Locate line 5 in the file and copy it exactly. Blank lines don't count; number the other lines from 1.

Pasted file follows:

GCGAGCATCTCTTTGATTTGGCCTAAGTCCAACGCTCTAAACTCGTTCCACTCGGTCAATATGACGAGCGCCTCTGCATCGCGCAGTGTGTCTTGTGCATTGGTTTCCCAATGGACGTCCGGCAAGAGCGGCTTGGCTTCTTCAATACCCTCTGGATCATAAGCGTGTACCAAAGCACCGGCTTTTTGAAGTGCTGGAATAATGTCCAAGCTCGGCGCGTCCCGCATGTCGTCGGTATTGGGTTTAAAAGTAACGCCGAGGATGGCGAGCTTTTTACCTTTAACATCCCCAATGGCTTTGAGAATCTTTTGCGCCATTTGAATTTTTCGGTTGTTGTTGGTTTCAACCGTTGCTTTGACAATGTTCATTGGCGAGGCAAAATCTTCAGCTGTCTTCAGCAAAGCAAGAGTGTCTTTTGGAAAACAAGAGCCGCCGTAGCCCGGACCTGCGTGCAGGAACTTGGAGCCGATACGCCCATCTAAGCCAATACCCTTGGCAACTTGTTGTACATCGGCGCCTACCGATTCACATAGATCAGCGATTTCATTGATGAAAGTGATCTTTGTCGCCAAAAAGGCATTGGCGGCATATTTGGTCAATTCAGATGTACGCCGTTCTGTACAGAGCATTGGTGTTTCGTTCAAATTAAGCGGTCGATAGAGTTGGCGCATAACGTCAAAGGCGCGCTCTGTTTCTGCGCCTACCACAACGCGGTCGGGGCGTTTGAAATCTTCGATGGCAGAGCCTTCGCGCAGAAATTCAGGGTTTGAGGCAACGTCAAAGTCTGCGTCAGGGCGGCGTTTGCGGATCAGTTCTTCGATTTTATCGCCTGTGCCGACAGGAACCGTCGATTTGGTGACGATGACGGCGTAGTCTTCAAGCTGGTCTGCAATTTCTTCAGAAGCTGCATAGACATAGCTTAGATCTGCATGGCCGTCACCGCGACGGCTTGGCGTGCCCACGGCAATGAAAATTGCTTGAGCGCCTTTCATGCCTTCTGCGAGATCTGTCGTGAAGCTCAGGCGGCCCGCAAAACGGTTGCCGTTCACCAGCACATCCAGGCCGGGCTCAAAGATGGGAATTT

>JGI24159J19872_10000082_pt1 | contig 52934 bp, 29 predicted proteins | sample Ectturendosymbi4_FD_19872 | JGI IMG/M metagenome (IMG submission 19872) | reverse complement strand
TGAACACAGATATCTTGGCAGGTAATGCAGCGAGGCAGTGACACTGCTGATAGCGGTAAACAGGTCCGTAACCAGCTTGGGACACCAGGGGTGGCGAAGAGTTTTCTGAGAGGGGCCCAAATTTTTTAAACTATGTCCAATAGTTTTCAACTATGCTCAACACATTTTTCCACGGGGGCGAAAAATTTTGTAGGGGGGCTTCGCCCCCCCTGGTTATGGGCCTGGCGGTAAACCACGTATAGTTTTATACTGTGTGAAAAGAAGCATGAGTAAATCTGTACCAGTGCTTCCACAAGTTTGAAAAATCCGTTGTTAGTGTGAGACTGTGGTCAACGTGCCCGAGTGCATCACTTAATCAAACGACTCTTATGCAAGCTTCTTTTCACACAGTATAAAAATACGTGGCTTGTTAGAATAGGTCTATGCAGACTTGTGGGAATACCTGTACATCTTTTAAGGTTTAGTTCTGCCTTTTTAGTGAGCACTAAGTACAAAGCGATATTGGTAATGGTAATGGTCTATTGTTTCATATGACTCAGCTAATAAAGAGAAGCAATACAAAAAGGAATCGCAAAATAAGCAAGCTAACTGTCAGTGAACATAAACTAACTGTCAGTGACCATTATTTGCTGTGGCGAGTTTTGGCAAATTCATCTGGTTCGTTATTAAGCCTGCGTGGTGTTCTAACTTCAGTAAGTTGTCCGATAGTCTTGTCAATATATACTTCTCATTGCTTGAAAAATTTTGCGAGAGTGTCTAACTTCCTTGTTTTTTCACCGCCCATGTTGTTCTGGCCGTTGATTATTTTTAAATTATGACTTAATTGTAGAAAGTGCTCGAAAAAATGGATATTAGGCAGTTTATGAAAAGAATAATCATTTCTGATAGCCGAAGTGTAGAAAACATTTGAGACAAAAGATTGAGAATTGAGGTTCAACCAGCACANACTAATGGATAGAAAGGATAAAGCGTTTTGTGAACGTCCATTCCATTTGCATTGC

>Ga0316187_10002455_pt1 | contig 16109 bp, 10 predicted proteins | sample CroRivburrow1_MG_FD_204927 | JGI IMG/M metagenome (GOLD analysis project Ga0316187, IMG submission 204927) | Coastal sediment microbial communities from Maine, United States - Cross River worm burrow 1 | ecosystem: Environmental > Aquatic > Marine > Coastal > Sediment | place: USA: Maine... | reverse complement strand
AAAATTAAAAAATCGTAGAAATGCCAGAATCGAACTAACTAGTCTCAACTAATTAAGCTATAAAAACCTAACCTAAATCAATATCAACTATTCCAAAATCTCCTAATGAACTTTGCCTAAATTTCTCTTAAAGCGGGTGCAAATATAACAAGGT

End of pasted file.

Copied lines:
AAAATTAAAAAATCGTAGAAATGCCAGAATCGAACTAACTAGTCTCAACTAATTAAGCTATAAAAACCTAACCTAAATCAATATCAACTATTCCAAAATCTCCTAATGAACTTTGCCTAAATTTCTCTTAAAGCGGGTGCAAATATAACAAGGT